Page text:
Charlotte Zhang: It’s Better to go Together than to go Alone!
At the end of the day, nonprofits and for-profit organizations are all made of teams of people. Through my time at Silicon Valley Council of Nonprofits (SVCN), I’ve realized that the people are what sets any organization apart from the others. For those trying to make a positive impact on their community, their team — the blend of their competencies, how they show up for each other — are what really makes them successful.
The close-knit culture at SVCN has directly translated into the agile efficacy that its team boasts, and I’ve had the privilege of seeing how a close team can prove to be unbending under pressure. When an event is soon or sudden changes need to be made to a newsletter, small conversations where I Slack my manager about pomegranates can quickly transform into a quick turnaround for adding newsletter sections and making corrections. Being able to talk to each other and share information big and small matters, and it allows members to align together and react to sudden situations well. For many nonprofits like SVCN where teams are small and close, working with speed is a great strength. I feel lucky to have been able to meet the rest of the team on multiple occasions and participate in team bonding and be part of such a committed organization.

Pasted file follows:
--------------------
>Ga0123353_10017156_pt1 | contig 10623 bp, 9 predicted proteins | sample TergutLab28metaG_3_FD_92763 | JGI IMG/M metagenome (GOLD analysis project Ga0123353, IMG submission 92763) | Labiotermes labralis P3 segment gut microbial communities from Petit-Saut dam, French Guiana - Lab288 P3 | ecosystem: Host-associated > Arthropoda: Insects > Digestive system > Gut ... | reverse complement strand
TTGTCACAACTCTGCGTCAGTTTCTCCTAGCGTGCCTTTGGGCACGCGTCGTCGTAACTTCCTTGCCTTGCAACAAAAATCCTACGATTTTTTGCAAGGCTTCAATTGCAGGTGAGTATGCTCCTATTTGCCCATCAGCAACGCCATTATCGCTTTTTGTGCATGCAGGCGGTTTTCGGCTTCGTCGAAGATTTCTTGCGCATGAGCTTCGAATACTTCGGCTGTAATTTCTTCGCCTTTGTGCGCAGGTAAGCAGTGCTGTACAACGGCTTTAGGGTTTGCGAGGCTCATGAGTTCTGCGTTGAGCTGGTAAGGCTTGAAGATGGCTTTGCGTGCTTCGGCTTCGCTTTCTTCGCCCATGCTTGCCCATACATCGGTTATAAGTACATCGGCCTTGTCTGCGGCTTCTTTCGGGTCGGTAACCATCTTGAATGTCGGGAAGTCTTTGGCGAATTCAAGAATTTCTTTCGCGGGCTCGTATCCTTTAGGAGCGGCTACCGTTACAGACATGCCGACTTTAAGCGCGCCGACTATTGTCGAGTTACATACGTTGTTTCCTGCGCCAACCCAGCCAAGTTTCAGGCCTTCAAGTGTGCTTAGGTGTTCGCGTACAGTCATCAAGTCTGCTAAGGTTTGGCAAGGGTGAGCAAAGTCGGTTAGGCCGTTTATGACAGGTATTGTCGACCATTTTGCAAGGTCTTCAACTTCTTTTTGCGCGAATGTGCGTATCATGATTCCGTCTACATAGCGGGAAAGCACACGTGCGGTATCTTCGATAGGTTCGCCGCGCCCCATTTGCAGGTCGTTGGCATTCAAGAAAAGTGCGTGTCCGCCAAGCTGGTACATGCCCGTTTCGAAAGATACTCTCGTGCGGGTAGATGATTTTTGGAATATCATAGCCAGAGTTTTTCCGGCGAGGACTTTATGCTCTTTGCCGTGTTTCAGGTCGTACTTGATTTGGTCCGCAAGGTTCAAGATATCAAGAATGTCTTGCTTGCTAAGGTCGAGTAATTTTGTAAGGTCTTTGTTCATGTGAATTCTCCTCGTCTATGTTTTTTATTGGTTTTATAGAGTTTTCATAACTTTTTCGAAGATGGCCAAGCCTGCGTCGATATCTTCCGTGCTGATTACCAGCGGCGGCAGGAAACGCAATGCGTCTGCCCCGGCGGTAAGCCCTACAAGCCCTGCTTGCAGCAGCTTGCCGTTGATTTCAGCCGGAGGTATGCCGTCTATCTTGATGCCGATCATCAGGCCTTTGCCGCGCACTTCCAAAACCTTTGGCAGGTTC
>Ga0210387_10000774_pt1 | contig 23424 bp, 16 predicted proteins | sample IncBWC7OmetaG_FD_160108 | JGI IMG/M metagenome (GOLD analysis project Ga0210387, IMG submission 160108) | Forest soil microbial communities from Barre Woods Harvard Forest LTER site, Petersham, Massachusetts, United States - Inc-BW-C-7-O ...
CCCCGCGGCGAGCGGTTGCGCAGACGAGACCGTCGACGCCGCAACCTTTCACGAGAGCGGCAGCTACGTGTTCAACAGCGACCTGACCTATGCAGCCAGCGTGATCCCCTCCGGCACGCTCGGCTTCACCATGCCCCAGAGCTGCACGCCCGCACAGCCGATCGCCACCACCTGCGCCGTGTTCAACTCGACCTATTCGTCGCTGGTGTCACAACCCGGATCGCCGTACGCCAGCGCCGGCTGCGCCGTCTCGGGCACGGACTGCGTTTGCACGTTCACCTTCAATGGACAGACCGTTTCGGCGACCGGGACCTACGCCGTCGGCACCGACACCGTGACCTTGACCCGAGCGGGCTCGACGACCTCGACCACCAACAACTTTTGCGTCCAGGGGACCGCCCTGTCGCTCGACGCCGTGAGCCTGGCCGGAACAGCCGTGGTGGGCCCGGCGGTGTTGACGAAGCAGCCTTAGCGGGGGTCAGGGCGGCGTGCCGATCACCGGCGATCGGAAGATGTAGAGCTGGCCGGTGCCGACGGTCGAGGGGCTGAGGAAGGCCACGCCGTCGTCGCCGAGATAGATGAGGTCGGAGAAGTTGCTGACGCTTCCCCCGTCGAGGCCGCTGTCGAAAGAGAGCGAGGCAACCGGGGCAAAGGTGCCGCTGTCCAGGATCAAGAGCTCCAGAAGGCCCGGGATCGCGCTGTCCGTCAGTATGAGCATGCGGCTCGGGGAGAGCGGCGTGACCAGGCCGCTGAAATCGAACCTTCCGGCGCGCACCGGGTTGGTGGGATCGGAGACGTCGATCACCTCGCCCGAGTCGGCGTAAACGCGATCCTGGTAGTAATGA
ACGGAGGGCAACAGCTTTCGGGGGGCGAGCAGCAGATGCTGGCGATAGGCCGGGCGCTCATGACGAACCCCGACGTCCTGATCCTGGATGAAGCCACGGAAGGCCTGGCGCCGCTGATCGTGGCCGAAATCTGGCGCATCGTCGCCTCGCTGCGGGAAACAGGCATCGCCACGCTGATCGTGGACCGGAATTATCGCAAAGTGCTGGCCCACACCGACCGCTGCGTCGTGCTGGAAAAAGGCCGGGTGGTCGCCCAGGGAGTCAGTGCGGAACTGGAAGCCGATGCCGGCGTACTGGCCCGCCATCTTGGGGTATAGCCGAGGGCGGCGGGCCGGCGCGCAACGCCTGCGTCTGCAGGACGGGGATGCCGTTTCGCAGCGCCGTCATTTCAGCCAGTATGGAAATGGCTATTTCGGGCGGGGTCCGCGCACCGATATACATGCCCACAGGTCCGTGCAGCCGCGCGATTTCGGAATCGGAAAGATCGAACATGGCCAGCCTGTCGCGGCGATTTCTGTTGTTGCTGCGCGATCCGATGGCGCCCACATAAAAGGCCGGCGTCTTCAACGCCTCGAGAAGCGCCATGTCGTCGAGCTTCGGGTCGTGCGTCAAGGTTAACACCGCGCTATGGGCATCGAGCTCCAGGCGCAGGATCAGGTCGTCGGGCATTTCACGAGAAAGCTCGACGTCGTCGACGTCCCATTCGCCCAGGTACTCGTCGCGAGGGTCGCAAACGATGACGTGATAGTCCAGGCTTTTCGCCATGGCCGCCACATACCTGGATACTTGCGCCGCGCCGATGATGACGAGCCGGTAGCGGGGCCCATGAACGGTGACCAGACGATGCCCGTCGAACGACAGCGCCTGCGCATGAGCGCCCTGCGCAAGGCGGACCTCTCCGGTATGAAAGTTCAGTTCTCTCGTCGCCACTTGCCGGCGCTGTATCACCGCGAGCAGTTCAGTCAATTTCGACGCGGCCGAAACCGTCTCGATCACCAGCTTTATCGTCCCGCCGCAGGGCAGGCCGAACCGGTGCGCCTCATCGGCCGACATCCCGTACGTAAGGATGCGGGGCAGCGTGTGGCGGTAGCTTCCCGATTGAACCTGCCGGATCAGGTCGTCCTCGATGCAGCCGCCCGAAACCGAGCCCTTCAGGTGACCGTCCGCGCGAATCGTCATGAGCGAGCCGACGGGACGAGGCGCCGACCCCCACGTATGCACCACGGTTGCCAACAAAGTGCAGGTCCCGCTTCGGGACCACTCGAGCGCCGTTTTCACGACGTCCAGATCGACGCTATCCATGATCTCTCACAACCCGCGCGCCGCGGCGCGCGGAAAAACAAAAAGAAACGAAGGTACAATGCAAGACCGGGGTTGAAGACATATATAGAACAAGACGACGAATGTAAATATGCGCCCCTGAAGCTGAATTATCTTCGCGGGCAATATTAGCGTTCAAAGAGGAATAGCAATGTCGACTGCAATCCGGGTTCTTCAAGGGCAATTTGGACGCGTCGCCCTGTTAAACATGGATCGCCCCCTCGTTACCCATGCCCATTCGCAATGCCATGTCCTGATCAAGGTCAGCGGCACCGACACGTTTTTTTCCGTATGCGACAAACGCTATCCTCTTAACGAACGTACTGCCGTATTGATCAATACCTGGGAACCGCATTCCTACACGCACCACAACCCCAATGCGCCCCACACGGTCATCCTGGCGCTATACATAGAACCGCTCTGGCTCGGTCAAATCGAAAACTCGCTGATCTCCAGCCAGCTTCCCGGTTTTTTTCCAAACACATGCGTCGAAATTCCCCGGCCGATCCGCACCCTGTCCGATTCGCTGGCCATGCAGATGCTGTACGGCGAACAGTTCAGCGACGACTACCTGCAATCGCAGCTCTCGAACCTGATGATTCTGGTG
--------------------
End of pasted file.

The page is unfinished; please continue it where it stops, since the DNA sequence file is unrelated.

Outside of the soft measures in place to enable us to do the best work, I have also put my classroom learnings into practice and created real outcomes from my own contributions. When I help send out newsletters to thousands of members and can actually understand what’s going on in our Social Media reports, I feel a swell of pride from using the marketing concepts I learned in class. My workplace has enabled me to take the skills I have cultivated and really build off of them to do terrific work and succeed. When I measure that most of our guests come from Google or think about how to tailor our landing pages for the best user experience, I feel myself growing in confidence and comforted by the knowledge that there is much that I can contribute to. That my degree was worth it; that putting my ear to the ground and listening to people and supporting them is applicable anywhere.
I think any organization, nonprofit or not, can do good for others. Coming in everyday to a team that wants the best for our community, feeling supported to go out and achieve whatever will best benefit those we serve, and feeling empowered and secure in the knowledge that our individual efforts matter are really all that anyone could ask for.